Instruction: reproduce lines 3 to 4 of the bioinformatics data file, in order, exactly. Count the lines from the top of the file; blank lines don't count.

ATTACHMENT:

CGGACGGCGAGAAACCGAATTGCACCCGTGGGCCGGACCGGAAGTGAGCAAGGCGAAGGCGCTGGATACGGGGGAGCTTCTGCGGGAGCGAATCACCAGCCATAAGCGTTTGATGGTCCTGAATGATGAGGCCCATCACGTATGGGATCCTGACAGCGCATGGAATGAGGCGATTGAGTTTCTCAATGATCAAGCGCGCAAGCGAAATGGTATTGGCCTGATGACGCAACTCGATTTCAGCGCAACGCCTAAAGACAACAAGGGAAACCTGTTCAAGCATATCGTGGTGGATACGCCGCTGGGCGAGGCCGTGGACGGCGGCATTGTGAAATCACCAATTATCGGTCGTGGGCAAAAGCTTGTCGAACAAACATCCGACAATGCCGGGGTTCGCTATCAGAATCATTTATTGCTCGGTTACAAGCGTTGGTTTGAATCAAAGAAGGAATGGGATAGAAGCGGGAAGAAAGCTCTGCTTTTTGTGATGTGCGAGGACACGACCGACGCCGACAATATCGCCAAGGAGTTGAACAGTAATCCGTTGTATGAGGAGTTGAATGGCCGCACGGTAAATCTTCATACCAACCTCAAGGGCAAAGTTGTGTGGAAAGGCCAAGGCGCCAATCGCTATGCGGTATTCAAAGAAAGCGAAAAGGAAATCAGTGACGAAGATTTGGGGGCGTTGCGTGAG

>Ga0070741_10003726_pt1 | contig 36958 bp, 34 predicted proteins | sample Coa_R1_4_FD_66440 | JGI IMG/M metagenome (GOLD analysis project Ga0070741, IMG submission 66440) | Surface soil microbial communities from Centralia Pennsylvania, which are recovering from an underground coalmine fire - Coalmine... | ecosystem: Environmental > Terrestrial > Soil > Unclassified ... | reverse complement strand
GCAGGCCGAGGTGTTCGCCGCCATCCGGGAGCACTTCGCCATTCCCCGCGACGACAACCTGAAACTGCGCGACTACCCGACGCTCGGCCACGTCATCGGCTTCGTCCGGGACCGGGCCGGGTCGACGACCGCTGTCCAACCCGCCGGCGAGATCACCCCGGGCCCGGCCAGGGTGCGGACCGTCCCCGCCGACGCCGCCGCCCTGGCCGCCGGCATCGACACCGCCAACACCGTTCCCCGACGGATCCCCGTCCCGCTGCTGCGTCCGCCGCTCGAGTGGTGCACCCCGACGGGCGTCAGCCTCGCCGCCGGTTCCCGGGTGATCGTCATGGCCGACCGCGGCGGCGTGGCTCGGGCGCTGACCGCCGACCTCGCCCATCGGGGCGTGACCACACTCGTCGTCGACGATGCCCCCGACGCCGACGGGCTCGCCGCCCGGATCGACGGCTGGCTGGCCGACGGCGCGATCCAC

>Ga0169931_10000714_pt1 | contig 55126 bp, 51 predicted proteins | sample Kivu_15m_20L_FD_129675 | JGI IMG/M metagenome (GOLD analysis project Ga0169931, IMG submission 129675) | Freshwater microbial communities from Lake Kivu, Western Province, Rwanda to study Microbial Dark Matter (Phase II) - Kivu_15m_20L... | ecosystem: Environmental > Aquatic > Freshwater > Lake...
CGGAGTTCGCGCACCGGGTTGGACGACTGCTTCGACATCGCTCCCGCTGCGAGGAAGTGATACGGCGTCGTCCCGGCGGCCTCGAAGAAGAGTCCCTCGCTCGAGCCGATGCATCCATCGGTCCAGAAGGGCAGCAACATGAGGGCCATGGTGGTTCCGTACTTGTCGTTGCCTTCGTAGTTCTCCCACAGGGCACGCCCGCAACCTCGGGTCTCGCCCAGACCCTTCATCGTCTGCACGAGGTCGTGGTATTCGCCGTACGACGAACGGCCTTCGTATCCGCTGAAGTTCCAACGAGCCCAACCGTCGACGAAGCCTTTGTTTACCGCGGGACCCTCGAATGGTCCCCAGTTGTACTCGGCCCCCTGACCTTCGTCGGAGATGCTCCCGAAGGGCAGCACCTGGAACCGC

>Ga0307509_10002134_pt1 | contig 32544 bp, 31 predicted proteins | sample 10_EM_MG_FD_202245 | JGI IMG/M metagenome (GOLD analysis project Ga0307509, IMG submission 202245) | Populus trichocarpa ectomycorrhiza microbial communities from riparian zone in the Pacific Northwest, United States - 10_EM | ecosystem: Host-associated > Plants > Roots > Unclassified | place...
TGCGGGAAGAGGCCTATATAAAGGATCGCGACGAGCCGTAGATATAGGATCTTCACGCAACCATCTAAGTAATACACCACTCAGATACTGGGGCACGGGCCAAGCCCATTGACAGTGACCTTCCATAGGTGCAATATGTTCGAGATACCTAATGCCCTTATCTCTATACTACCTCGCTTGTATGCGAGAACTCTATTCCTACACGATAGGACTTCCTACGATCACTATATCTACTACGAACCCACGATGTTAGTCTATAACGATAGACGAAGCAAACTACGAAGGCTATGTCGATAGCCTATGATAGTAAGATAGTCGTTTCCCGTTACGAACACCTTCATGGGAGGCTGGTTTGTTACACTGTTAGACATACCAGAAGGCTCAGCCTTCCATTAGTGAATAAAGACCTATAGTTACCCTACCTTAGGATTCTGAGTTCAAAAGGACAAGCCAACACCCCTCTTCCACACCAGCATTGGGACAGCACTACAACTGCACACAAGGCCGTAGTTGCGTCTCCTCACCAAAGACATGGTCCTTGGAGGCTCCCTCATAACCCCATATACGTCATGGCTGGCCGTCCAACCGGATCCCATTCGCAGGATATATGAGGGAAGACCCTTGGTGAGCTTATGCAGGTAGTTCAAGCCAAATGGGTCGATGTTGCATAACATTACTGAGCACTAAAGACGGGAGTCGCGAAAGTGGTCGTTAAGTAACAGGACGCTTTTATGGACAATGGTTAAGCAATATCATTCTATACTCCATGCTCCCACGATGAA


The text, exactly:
GCAGGCCGAGGTGTTCGCCGCCATCCGGGAGCACTTCGCCATTCCCCGCGACGACAACCTGAAACTGCGCGACTACCCGACGCTCGGCCACGTCATCGGCTTCGTCCGGGACCGGGCCGGGTCGACGACCGCTGTCCAACCCGCCGGCGAGATCACCCCGGGCCCGGCCAGGGTGCGGACCGTCCCCGCCGACGCCGCCGCCCTGGCCGCCGGCATCGACACCGCCAACACCGTTCCCCGACGGATCCCCGTCCCGCTGCTGCGTCCGCCGCTCGAGTGGTGCACCCCGACGGGCGTCAGCCTCGCCGCCGGTTCCCGGGTGATCGTCATGGCCGACCGCGGCGGCGTGGCTCGGGCGCTGACCGCCGACCTCGCCCATCGGGGCGTGACCACACTCGTCGTCGACGATGCCCCCGACGCCGACGGGCTCGCCGCCCGGATCGACGGCTGGCTGGCCGACGGCGCGATCCAC

>Ga0169931_10000714_pt1 | contig 55126 bp, 51 predicted proteins | sample Kivu_15m_20L_FD_129675 | JGI IMG/M metagenome (GOLD analysis project Ga0169931, IMG submission 129675) | Freshwater microbial communities from Lake Kivu, Western Province, Rwanda to study Microbial Dark Matter (Phase II) - Kivu_15m_20L... | ecosystem: Environmental > Aquatic > Freshwater > Lake...